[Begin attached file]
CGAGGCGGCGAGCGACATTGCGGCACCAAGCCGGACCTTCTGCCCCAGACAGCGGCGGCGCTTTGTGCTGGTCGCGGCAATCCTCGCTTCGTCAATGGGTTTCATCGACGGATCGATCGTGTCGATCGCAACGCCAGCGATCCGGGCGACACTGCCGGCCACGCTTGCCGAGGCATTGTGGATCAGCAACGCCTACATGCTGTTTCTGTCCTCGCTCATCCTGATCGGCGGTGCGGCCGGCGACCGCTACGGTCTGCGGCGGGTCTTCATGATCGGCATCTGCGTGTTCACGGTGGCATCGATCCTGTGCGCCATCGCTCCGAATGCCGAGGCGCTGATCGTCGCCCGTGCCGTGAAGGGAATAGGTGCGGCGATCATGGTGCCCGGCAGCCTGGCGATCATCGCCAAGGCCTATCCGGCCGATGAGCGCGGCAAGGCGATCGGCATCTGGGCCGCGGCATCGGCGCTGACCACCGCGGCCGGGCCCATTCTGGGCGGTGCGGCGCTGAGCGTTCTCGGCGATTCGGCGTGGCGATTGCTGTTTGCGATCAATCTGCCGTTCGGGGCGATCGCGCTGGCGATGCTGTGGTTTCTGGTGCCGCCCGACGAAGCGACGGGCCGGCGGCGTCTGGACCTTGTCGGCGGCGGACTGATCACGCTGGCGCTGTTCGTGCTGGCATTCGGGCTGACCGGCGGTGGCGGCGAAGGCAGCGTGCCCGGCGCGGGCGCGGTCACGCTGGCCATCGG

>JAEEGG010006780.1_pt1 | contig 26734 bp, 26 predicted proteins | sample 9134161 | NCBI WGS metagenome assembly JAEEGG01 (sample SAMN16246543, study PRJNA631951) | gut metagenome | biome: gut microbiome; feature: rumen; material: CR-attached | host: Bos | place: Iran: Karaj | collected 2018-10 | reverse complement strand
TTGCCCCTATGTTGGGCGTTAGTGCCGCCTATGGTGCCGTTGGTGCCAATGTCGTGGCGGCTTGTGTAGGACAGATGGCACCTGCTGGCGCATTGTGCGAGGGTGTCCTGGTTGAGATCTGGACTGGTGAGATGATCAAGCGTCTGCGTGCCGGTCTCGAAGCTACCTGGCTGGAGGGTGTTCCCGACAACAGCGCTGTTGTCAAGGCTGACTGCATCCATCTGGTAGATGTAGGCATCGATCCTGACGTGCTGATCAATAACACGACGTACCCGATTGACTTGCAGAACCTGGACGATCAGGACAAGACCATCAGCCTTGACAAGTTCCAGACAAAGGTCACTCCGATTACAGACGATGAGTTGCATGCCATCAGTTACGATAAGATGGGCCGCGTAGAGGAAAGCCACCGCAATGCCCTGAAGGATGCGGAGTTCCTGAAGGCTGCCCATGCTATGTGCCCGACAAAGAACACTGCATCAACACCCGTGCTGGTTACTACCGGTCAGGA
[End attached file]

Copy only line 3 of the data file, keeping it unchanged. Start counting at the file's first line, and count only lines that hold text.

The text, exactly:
TTGCCCCTATGTTGGGCGTTAGTGCCGCCTATGGTGCCGTTGGTGCCAATGTCGTGGCGGCTTGTGTAGGACAGATGGCACCTGCTGGCGCATTGTGCGAGGGTGTCCTGGTTGAGATCTGGACTGGTGAGATGATCAAGCGTCTGCGTGCCGGTCTCGAAGCTACCTGGCTGGAGGGTGTTCCCGACAACAGCGCTGTTGTCAAGGCTGACTGCATCCATCTGGTAGATGTAGGCATCGATCCTGACGTGCTGATCAATAACACGACGTACCCGATTGACTTGCAGAACCTGGACGATCAGGACAAGACCATCAGCCTTGACAAGTTCCAGACAAAGGTCACTCCGATTACAGACGATGAGTTGCATGCCATCAGTTACGATAAGATGGGCCGCGTAGAGGAAAGCCACCGCAATGCCCTGAAGGATGCGGAGTTCCTGAAGGCTGCCCATGCTATGTGCCCGACAAAGAACACTGCATCAACACCCGTGCTGGTTACTACCGGTCAGGA